"It's what our Mama and Papa did," Matias replied, a small frown on his face as he remembered their parents, though he was secretly hopeful their aunt and uncle would love them as much as their parents had.

Anna was quiet for a moment. "Matty ... will they make their own babies when they bored of us?"

Wrapped in Leo's embrace, Esme's laughter abruptly ceased, horrified that such a thought would cross the little girl's mind at all.

"Maybe," Matias replied, pausing to think that over a moment. "But that only means we'll have cousins," he told her, refusing to believe his aunt and uncle would grow bored of them and want to replace them with children of their own.

Leo frowned to overhear this part of the conversation, hoping the children never felt unloved.

Esme lifted her head, sadness in her eyes for the turn of the children's conversation, but a smile on her face as she turned toward the door. "How could we ever grow bored with you?" she asked the little faces peering around the door. "We love you."

Matias blinked in surprise to hear those words, especially from someone he had not known very long. But they were words that had once been told him by his mother and even his father - words that he remembered well and felt within his heart. His heart had been broken the day his parents had died, but it was slowly healing, not only because of his aunt, but his uncle, too.

"Mama said she loved us, but she ..." No, he wouldn't say it. He'd already expressed this fear before, and he wouldn't express it again, not in front of Anna. For as much as he teased her, he didn't want to frighten or worry her.

"Children," Leo said, doing more than just turning to face them, but crouching down on one knee. "Come here," he said, with his arms open.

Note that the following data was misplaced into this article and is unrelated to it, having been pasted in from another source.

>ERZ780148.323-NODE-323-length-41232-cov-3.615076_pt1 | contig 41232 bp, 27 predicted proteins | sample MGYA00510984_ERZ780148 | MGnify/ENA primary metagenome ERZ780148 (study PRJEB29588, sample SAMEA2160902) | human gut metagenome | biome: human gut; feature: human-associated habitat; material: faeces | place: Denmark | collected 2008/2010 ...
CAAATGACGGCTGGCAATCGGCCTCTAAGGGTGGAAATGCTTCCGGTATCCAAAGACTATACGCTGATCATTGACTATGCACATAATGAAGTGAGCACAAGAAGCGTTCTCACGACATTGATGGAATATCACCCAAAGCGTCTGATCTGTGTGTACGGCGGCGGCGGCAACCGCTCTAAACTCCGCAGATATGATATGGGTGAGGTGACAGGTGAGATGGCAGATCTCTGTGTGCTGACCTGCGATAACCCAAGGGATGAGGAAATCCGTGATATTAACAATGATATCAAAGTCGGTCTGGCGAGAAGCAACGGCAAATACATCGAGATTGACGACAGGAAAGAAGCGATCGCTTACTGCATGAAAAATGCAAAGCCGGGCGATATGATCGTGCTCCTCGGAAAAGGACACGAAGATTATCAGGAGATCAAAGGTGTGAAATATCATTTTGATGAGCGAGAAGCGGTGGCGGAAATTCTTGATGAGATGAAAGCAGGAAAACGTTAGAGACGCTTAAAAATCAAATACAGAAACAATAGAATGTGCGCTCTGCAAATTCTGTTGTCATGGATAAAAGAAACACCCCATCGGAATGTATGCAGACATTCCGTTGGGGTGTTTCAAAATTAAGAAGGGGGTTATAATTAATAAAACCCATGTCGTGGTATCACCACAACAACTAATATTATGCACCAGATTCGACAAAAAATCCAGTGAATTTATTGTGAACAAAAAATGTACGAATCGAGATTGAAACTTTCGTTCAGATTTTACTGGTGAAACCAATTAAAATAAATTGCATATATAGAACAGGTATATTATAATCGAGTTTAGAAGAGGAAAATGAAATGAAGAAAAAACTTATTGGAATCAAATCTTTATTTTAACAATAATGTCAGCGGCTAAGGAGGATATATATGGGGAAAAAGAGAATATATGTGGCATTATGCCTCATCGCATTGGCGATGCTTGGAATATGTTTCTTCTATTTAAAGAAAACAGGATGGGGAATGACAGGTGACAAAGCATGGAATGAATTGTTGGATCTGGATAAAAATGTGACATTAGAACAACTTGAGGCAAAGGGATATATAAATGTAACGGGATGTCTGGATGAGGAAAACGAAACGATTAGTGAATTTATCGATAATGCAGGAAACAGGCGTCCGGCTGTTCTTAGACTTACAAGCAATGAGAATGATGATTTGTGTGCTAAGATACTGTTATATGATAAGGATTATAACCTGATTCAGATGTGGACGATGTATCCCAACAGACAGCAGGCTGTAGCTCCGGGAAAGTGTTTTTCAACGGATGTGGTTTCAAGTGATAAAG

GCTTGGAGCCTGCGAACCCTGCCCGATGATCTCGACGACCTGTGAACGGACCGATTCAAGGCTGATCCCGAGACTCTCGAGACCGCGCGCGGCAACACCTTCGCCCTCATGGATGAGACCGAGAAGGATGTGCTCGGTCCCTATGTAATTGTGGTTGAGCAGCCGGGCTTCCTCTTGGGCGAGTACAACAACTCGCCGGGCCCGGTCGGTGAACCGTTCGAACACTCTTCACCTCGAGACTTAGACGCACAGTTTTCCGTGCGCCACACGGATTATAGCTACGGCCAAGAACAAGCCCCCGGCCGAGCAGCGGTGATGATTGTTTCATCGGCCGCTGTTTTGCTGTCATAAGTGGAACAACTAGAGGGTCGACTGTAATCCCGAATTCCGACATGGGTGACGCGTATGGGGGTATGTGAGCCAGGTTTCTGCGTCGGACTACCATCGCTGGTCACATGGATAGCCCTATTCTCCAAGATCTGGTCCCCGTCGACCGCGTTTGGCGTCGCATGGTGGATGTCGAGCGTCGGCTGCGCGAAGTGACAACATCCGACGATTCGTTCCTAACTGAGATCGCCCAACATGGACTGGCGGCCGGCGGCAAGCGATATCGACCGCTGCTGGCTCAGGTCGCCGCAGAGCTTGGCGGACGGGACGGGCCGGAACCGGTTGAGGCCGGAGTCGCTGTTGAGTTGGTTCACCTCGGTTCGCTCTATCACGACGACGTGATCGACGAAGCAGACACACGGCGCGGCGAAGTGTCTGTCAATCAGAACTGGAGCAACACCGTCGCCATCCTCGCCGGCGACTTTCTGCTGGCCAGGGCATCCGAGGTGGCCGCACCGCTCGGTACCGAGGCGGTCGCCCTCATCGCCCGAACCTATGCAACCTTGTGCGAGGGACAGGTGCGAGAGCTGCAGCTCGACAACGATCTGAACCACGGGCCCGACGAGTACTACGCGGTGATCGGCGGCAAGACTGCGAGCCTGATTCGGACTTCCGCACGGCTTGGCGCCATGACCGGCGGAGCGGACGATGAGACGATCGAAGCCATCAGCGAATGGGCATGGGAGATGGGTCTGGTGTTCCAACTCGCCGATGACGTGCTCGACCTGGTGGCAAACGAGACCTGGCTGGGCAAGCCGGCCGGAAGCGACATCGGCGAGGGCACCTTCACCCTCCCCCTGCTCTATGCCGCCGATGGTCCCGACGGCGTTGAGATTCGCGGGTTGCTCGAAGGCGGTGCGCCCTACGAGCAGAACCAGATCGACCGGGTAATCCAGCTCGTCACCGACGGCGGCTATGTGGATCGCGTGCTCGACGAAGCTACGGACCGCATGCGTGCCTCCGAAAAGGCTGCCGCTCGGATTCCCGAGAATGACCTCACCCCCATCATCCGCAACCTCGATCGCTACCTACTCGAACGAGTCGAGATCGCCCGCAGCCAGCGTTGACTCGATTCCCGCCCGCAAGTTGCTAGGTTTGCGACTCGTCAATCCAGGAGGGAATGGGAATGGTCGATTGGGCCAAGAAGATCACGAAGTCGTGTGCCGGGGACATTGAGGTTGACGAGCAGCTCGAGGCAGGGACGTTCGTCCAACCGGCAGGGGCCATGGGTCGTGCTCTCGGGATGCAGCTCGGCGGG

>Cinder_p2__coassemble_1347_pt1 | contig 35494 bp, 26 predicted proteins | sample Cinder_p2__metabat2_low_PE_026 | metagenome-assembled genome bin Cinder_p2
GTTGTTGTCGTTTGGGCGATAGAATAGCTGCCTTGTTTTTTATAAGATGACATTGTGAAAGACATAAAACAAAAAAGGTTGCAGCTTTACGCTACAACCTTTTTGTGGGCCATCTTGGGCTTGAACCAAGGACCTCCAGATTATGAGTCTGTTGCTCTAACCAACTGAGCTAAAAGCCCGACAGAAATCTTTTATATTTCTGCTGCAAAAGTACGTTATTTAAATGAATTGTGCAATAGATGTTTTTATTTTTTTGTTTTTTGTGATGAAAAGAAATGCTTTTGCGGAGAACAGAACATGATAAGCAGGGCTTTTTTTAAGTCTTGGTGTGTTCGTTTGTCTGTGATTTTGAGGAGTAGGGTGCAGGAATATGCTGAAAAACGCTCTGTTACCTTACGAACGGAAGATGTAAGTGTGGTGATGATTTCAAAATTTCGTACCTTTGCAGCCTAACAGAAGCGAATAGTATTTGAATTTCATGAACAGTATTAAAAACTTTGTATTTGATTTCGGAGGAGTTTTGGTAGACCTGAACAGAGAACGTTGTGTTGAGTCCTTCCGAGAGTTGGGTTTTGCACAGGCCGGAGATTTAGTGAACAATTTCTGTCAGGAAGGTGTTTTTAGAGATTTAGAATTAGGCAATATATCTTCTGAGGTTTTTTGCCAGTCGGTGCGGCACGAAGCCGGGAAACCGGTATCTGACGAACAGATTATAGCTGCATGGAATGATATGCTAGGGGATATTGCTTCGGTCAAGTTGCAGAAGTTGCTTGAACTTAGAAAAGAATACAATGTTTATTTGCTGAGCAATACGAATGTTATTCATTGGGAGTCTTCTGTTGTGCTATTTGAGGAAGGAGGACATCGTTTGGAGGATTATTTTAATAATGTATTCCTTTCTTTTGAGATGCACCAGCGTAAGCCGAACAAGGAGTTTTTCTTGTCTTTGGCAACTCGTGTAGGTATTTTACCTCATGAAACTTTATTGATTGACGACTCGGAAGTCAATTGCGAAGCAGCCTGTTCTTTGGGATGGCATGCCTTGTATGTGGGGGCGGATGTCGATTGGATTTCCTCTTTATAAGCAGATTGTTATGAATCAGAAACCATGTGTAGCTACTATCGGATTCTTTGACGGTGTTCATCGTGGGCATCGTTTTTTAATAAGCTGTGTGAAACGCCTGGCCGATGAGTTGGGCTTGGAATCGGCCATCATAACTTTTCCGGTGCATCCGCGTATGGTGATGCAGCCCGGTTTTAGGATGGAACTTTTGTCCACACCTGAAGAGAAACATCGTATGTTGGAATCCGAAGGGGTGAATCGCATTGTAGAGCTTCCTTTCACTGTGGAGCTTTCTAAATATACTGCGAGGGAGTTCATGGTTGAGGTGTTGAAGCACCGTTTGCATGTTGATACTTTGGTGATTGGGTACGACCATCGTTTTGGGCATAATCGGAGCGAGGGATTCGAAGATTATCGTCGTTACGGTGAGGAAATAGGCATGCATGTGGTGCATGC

Anna pattered forward without needing to give it a second thought, always obedient even if she complained at times about what she was being expected to do. Esme knelt down beside Leo, her gentle gaze on Matias. He was a sensitive boy, and she knew what he had stopped himself from saying. She had a feeling they would need to talk about it, soon.

Leo drew Anna close, as Matias went to Esme, the four of them close enough to practically be in each other's embrace. "Esme is right. We love you, just as your parents loved you, and we are never going to stop loving you. We're not going to leave you either. That's why we're here, in this place. Because right now, it's safer for all of us to be here than anywhere else, and everything we do and have done is to keep you both safe. There may come a time when we have more children, but that does not mean we will stop loving you. It only means that our family has grown and that there are more of us to love. Do you understand?" he asked as he looked from one to the other.

Anna nodded, more than happy to accept any kind of affection from the people she looked to as parents, too young still to feel much more than the occasional ache when she thought of her lost parents.

Esme looked up at Matias as she hugged her arm about his waist. "Matias?"